With renewed appetite for European IPOs, UBS's business service team has a busy pipeline of deals. It started the year well, with a mandate from ISS, which has a history of aborted sales, but which UBS secured a solid buyer base for.

The initial public offering (IPO) is back, particularly for financial sponsors, and the March listing of facility services company ISS in Copenhagen was one of Europe’s largest for some time. What had stuck in most investors’ minds, however, was the company’s history of aborted sales. UBS helped to tell them a different story.

European equity markets have been stirring since the second half of 2013, as the general perception takes hold that the crisis is over. That is particularly true of US investors, who have been funnelling more money into European equities as the macroeconomic backdrop continues to improve. One result is that private equity has rediscovered the IPO as an exit, not least in the business services sector.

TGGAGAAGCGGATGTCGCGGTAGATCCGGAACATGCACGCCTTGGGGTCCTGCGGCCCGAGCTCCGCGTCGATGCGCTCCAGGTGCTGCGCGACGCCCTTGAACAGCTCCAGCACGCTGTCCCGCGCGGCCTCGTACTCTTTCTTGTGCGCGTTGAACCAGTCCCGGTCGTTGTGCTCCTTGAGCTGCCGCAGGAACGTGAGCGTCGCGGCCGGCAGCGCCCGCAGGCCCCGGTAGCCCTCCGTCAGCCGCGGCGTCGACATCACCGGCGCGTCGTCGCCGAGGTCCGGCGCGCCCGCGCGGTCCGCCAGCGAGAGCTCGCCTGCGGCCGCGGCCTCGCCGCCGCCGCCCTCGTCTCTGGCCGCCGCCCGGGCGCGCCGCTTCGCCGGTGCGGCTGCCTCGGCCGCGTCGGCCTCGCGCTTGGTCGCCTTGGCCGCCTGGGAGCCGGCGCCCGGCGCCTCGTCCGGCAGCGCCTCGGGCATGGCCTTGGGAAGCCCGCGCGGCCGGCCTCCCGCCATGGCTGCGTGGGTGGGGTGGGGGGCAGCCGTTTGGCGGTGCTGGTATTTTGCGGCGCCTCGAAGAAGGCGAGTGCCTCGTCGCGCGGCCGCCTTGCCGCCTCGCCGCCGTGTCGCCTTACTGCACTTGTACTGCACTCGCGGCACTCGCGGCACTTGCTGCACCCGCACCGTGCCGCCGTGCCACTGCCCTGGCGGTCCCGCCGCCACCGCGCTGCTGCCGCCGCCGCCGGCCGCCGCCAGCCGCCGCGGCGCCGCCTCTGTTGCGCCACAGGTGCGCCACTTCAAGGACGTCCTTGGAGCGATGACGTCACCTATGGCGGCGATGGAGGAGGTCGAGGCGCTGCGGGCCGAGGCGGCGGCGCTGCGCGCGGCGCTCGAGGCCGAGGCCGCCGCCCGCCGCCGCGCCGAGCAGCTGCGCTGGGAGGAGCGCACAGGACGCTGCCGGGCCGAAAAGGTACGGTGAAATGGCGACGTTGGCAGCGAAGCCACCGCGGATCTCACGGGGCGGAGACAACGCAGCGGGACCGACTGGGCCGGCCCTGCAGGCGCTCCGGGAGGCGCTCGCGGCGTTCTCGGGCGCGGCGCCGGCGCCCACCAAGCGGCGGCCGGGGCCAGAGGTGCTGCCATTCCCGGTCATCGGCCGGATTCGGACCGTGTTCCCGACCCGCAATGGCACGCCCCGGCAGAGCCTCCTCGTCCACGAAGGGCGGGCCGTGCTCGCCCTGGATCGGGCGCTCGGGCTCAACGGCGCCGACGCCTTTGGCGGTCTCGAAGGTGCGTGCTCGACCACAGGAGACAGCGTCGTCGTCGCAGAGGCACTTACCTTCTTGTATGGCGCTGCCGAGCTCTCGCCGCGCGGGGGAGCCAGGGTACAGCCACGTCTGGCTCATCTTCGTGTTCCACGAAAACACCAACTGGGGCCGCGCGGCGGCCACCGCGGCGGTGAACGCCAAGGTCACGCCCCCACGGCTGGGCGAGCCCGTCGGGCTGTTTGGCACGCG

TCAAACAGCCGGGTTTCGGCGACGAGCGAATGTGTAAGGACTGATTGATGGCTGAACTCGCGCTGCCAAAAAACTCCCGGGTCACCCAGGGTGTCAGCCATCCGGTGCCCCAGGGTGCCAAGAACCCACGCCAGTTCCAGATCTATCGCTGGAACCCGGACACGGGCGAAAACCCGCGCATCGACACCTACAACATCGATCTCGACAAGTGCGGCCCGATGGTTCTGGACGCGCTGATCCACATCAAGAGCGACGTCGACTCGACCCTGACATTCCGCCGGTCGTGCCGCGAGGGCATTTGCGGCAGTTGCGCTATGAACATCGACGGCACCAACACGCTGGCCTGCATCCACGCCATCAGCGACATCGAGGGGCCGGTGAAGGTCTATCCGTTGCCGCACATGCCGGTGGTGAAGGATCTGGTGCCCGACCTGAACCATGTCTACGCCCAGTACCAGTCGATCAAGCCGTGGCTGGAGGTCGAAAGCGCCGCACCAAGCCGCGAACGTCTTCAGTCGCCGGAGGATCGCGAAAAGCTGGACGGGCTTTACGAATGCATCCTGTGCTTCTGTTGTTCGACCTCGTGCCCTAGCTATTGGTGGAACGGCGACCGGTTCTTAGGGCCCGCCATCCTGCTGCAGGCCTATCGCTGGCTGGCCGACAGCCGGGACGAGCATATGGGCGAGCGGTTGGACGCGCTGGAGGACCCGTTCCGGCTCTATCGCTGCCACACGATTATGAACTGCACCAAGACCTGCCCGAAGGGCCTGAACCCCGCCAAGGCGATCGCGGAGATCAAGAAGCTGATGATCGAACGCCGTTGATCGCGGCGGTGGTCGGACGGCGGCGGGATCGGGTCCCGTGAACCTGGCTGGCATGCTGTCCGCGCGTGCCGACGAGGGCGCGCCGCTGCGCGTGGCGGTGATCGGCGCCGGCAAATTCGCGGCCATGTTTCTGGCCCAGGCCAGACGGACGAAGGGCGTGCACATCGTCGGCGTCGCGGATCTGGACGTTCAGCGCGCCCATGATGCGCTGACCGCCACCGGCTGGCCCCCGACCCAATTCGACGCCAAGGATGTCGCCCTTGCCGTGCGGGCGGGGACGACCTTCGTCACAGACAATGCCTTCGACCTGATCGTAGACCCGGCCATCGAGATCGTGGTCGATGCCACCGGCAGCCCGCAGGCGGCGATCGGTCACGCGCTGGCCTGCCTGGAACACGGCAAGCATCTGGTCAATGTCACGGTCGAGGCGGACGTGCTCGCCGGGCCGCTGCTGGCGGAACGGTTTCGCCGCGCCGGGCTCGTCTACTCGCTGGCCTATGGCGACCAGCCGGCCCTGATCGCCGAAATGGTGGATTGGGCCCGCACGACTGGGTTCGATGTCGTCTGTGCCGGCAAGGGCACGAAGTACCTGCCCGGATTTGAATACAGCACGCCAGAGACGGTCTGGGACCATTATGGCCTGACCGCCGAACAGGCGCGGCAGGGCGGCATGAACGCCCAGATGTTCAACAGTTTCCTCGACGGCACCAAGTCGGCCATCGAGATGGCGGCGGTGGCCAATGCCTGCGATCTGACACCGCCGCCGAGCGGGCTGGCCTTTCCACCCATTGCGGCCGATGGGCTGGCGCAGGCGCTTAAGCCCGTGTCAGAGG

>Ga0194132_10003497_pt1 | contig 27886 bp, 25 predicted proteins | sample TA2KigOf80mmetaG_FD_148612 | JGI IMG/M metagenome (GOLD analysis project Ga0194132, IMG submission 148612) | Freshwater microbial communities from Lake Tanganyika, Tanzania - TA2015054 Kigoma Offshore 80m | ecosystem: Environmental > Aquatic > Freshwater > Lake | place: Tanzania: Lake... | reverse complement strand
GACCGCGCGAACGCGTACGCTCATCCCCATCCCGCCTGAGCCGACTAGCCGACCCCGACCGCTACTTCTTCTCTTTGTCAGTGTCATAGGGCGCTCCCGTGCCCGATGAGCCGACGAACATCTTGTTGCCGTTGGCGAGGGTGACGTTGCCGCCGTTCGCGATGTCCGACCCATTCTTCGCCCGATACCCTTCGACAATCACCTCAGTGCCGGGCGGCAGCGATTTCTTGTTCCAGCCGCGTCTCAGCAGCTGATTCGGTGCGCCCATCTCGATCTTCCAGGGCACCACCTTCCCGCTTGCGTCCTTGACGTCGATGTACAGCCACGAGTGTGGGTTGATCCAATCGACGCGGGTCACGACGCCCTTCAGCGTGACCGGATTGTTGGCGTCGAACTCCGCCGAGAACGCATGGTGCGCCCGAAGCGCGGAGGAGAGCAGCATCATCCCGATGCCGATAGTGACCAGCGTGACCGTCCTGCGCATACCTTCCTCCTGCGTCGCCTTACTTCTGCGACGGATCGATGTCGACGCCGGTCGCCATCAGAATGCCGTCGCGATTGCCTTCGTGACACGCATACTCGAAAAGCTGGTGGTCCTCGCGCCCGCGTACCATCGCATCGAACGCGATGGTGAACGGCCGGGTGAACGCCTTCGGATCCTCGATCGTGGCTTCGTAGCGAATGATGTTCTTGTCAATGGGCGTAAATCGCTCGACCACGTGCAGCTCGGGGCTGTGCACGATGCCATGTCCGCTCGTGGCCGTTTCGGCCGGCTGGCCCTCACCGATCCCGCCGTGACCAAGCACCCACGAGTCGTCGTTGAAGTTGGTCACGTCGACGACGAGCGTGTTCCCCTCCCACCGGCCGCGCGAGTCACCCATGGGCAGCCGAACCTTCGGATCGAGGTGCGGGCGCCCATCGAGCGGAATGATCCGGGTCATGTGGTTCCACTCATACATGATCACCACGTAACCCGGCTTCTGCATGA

“In the service sector we typically see one IPO a year in Europe,” says Jean-Baptiste Petard, UBS’s head of business services, Europe, the Middle East and Africa. “This year we already have three which have either floated or announced their intention to do so.”

One is ISS. Another is materials testing specialist Exova, which was due to float in April. As the first Scottish firm to list on London’s main market for two years, its owner was the private equity firm Clayton, Dubilier & Rice. Another is Spanish certification company Applus, whose owner, Carlyle, opted for a Madrid IPO.

Float or sink?

While equities generally have been doing well, IPOs have a special attraction. They present an opportunity to deploy relatively large amounts of capital in one go, in a way that is much more difficult in the secondary market. 

“Private equity owners are finding that IPOs are currently more attractive from a valuation perspective,” says Mr Petard, who has covered business services for most of his 15 years with UBS. The sector has seen a lot of private equity activity because they are drawn by its inherent nature – often capital-light, resilient through the economic cycle, with attractive cash flows.